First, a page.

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Series of Unexpected Moments: Making of The Whiskey Treaty Roadshow.
By Sabrina Damms, iBerkshires Staff
04:39PM / Friday, November 25, 2022
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PITTSFIELD, Mass. — Life has a lot of winding roads that lead to the unexpected. Sometimes little moments all come together to make a future that even you did not see coming. This is the case with the creation of The Whiskey Treaty Roadshow. 
The folk rock band is made up of Western Massachusetts songwriters Tory Hanna, Billy Keane, Chris Merenda, and Greg Daniel Smith and David Tanklefsky of Cambridge.
The collaborative singer-songwriter band is founded on mutual appreciation and expression of gratitude for each other's leadership, say the band. 
Each member has their own independent project but come together to make music from various genres which in turn influences their own style of music, said Keane, a guitarist and vocalist.
Although it can be challenging at times, having all these perspectives allows them to have a diverse portfolio and gives them an opportunity to learn from each other's experiences. 
The Whiskey Treaty Roadshow is a product of little coincidental moments that all added up to create something that you wouldn't expect to work but did and made something entirely unique, Keane said.
It all started at the 2011 Whiskey Treaty Festival in Greenfield that was created by a founding member's wife. 
During the festival they were invited to perform as individual songwriters at Pete's Candy Store in Brooklyn. Although Tanklefsky was not present at the festival he did perform at Pete's Candy Store. 
A short time later they discussed the notion of all going on the road together, as individual artists to do an old style almost vaudevillian roadshow. 
"[The roadshow] wasn't intended to be like a full project. The idea was to do four or five stops, which we did," Keane said.
The story continued to intertwine when filmmaker Tim Bradley requested to come along for the ride and make a documentary chronicling the journey. The documentary "The Whiskey Treaty Roadshow – Short Documentary" went on to win multiple awards. 
Film festivals requested to have the "band" come and perform despite there not being an official band. After seeing the growing audience, a band was born from a group of individual artists having fun on a roadshow. 
The band will be returning to the place that started it all tonight, Friday, at 8 p.m. where they will perform alongside Sandy Bailey in Hawks & Reed Performing Arts Center's Ballroom in Greenfield. More information here.
They will also be performing at The Barn in South Egremont, where earlier this year they wrote, filmed, and performed new material, on Saturday, Dec. 17, at 7:30 featuring a comedy set by Jenny Rubin. 
These last two performances of the year acts as a way to thank the communities that have meant so much to them since the start of their journey and influenced them and their work, said Tanklefsky, band's lead guitarist and vocalist.
Berkshire County's landscape, venues, and social activism is a big part of the band and the writing process, 
One of the things that attracted Keane to the Berkshires, and why he continues to stay, is its attitude toward issues whether it be environment, social, socio economic and it being on the forefront of change 
"There's an undercurrent of social activism in the Berkshires that's always just below the surface. And it's such an inspiring admirable thing about this community," Keane said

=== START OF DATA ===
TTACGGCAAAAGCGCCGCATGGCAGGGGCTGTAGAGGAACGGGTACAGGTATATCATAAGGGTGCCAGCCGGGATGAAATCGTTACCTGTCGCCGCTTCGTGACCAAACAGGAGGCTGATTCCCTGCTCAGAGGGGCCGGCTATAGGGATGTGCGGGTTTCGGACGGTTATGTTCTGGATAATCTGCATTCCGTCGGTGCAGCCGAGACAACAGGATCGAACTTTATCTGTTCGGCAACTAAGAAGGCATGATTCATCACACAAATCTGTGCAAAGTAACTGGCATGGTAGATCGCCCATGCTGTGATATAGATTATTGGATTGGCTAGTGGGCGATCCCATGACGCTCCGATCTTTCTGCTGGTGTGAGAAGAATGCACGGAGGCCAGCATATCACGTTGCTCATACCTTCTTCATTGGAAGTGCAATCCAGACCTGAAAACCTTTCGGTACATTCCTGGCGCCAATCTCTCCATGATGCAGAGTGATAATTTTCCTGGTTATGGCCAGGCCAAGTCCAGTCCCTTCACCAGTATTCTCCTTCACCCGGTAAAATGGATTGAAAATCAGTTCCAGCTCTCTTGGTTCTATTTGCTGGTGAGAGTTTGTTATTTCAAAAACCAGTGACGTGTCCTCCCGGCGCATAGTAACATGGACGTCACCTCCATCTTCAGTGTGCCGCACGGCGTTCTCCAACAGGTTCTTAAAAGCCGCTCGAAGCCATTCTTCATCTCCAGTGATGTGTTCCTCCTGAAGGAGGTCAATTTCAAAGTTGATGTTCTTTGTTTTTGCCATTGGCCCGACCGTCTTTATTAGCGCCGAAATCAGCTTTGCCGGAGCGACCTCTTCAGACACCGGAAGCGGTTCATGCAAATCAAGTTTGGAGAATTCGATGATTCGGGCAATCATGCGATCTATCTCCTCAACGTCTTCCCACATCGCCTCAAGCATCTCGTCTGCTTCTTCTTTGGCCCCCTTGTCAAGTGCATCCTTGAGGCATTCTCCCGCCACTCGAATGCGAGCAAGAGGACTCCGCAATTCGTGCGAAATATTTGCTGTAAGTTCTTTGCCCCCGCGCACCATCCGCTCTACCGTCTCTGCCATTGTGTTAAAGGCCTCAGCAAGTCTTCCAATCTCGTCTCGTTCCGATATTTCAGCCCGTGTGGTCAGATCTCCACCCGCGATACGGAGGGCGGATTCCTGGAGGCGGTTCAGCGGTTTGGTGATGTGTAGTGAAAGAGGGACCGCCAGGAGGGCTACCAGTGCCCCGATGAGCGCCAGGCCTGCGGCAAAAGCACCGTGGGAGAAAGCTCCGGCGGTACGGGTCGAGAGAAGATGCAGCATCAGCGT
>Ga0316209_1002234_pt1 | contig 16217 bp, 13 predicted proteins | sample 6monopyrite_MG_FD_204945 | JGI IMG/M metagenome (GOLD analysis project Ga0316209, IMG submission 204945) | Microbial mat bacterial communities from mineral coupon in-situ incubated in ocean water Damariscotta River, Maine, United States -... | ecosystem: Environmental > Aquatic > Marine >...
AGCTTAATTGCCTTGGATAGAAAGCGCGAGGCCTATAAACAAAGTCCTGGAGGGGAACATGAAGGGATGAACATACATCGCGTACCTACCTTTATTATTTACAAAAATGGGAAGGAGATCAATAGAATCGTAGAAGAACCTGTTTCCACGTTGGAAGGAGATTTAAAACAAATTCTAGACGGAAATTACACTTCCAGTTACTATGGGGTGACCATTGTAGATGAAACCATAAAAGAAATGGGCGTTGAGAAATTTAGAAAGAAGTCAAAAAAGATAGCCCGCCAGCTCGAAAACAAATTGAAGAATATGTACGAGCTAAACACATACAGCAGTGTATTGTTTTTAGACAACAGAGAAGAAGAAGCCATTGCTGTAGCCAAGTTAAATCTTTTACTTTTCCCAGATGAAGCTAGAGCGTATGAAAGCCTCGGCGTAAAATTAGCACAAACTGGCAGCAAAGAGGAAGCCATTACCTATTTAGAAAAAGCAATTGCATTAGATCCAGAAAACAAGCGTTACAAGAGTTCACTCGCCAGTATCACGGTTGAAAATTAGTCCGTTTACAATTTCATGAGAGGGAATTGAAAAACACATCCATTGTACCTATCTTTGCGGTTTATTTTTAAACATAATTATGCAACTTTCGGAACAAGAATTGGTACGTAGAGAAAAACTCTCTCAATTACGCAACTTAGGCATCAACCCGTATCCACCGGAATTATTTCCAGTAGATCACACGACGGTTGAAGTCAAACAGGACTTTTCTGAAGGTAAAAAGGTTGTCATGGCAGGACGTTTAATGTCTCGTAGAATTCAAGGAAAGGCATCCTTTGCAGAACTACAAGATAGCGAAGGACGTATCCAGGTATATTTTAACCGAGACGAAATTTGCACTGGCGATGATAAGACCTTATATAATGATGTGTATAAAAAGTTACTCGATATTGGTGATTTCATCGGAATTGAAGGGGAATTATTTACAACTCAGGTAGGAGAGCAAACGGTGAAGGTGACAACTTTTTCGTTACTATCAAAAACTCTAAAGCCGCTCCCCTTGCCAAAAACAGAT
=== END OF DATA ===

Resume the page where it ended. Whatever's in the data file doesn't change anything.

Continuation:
They have released several social justice anthems that were inspired by this Berkshires attitude.
The band has worked with local organizations that are on the forefront of improving the community, including working with the Berkshire Community Action Council.
"We're not on the forefront. The BCAC is a great example, they are on the ground, they are doing the research, they're literally putting food in people's hands, they're literally putting jackets on kid's shoulders," Keane said. 
Although they are not working on the ground, the band has a microphone that gives them an opportunity to spread the word.
"We have these massive audiences that come out to the shows for which we're very grateful but I think we do feel a certain responsibility goes along with that," Keane said 
"And because we have the ability to speak to groups of people, we try and use that opportunity to spread the message about those folks who are quite literally doing the Lord's work as they say."
The collaborative nature that is ingrained in the foundation of the band influences how they interact with the community. Forming alliances and working in a communal setting is how they can make the most impact as a band, he said 
"What we don't do is pretend like we have answers and solutions to problems that we don't understand. That's not our role," Keane said.  "We play music, we perform it, we write music, and we're inspired by those who know what they're talking about, frankly, who are living it day to day. By working together, I think we can make the greatest impact."
The sense of community is one of the things that drives audiences to their concerts. The band is bigger than one person and having this relationship with local organizations they believe in helps keep the members motivated and allowed them to develop an audience. 
Their efforts have not gone unrecognized. Recently, they won the New England Music Award for Roots Act of the Year. The band felt honored to not only win but to have another opportunity of extending the bands message to a larger audience 
"The fact is when one creates art, you should be doing it as a vessel. We're expressing things in a way that is walking its own path," Keane said. 
"There's no competition here. When awards are given, I like to think that they're given because of unique acts and less in a comparative sense."
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